Panama still has problems though. It has only moderate scores for freedom of expression. It deals with significant poverty, particularly in rural areas and among indigenous populations. The Borgen Project writes that “over one in five Panamanians is living in poverty,” and the infrastructure benefits that urbanized parts of Panama experience are lacking in rural regions.
However, Panama has been successful in alleviating poverty ever since the Noriega overthrow. From 1989 to 2019, poverty plummeted from just half of the population to just over 12%. Meanwhile, in Venezuela, over half the country is still in poverty, and the share of households in poverty increased from 29% in 2012 to 96% in 2019, with the share in “extreme poverty” growing from 8% to 79% during that period highlighted by power grabs from Chavez and Maduro. Further, in contrast to Panama’s emphasis on trade, Venezuela focused primarily on one economic activity, energy production, leaving it vulnerable.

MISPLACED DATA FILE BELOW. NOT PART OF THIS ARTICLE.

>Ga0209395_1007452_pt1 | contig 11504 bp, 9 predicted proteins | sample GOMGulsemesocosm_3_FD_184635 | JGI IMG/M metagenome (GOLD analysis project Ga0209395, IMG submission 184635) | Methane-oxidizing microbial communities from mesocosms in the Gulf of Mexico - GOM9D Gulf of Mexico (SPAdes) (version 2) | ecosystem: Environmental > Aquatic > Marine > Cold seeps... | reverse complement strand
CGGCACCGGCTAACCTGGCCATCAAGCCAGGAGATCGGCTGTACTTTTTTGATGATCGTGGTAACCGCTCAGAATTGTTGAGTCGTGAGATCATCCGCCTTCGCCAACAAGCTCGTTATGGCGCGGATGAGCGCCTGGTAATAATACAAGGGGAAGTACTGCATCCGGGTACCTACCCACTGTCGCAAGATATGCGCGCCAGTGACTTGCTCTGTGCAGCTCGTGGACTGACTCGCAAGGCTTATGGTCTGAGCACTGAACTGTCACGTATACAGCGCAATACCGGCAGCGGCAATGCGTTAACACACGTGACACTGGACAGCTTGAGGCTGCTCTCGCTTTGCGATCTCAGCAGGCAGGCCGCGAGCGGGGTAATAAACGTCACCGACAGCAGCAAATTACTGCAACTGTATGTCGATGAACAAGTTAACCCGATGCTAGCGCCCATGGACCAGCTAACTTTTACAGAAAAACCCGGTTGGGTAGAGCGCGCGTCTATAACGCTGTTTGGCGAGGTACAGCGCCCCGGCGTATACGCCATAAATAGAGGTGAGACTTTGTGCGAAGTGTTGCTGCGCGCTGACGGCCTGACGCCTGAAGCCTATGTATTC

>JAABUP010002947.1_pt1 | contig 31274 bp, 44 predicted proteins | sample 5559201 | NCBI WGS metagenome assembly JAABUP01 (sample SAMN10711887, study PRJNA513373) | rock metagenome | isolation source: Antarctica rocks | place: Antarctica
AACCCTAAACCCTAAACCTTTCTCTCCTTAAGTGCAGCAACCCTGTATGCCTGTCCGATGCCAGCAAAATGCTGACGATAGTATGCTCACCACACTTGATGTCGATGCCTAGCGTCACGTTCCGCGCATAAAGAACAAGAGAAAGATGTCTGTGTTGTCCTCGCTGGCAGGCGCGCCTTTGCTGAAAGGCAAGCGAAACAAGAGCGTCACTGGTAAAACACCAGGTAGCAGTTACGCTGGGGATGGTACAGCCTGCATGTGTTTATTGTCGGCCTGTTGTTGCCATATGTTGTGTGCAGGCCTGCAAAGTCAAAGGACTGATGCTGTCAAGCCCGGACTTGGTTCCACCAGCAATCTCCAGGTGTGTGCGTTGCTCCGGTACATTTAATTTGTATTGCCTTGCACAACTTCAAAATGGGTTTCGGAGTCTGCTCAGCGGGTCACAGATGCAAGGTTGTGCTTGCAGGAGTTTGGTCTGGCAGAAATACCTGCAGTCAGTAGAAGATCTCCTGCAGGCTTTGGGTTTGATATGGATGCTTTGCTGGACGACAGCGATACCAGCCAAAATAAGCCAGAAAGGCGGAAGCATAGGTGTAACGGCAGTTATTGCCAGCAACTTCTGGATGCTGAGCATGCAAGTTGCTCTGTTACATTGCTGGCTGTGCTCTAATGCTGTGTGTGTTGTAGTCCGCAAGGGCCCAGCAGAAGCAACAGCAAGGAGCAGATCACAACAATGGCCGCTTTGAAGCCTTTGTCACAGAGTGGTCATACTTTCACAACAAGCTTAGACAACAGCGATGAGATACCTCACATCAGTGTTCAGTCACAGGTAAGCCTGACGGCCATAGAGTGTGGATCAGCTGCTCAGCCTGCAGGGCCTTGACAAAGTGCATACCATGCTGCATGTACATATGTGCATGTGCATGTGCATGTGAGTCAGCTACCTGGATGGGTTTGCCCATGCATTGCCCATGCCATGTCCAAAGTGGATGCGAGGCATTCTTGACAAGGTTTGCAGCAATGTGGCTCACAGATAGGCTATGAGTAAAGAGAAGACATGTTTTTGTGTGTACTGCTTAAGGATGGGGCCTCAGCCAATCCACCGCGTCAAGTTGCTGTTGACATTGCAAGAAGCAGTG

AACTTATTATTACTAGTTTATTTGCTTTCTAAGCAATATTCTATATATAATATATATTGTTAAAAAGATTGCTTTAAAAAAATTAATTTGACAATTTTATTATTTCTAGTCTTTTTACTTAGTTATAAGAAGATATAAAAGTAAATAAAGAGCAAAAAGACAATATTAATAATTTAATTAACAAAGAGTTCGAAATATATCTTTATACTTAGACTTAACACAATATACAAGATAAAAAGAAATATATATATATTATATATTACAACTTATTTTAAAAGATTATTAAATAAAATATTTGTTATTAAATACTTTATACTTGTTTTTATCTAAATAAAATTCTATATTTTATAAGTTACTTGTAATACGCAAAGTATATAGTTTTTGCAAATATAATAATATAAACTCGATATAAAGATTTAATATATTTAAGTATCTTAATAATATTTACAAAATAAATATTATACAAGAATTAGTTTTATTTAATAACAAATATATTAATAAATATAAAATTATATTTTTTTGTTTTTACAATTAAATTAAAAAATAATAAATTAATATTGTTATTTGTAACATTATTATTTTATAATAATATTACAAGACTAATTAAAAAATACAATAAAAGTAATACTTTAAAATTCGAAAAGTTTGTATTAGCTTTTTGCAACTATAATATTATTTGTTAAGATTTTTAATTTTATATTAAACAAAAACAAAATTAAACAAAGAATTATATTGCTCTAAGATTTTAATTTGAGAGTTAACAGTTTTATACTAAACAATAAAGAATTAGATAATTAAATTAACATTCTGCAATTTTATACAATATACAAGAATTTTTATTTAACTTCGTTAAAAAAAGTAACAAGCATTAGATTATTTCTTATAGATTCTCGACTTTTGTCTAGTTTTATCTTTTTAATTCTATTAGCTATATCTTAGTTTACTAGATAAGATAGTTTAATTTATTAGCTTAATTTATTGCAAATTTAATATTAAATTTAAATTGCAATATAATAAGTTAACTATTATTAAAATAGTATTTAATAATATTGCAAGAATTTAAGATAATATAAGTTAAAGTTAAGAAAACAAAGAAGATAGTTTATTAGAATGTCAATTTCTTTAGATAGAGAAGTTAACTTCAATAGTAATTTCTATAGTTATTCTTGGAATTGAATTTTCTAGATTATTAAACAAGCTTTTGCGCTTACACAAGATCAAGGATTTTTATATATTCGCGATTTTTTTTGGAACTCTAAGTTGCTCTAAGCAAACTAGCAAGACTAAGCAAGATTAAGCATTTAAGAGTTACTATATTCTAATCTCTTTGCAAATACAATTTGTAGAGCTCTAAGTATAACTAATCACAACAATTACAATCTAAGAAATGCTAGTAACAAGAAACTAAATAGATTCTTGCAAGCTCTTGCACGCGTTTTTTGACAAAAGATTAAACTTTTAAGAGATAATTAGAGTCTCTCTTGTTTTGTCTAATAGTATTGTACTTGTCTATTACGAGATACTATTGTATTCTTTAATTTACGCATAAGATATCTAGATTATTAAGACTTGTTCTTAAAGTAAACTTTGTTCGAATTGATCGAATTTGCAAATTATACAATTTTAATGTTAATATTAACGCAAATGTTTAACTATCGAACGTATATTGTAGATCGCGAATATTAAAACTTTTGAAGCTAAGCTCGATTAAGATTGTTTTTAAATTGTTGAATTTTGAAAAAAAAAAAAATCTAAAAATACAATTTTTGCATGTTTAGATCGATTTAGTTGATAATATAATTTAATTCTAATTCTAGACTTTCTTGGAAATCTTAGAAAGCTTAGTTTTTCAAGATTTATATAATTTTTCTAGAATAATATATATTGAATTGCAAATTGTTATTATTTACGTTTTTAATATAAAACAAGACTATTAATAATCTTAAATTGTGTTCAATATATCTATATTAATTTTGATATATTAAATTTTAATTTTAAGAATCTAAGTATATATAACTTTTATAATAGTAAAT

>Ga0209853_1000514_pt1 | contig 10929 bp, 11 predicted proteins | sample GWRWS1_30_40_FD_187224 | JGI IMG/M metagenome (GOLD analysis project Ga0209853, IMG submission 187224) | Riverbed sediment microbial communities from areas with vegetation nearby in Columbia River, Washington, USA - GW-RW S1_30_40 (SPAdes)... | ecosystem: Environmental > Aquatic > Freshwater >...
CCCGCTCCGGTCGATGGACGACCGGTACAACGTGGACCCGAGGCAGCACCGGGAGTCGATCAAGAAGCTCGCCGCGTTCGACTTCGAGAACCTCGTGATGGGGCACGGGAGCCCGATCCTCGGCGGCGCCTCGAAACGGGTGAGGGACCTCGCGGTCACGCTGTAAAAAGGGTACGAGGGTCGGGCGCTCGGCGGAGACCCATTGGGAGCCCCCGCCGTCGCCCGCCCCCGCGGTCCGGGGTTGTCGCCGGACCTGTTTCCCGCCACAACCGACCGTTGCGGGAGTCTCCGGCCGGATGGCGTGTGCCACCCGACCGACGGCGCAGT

Liberalization does not just apply nationally—Panama City is a monument to how cities can function when liberalization is applied at municipal level. It’s an oasis of towers, sporting the world’s 25th biggest skyline and edging out Miami as the biggest skyline in LatAm. 45 of its 50 tallest towers were built after 2000, speaking to a construction rate that simply doesn’t exist in today’s NIMBY-dominated U.S. cities. It also very much contrasts with other LatAm ones, which are often low-rise and plagued with vacancy. It was startling during my journey to fly from Guatemala and Honduras—two previous stops with thoroughly 3rd-World living standards—into the gleaming metropolis of Panama City.
Panama still has its challenges like other LatAm countries. Crime rates have increased in recent years, including homicides, along with corruption, poverty, and infrastructure challenges. But compared to elsewhere in LatAm, one could reasonably use the “economic miracle” moniker to describe Panama. It’s a testament to the prosperity that occurs by even slightly removing government control in favor of economic liberty.
All images credited to Scott Beyer and The Market Urbanist.
Catalyst articles by Scott Beyer | Full Biography and Publications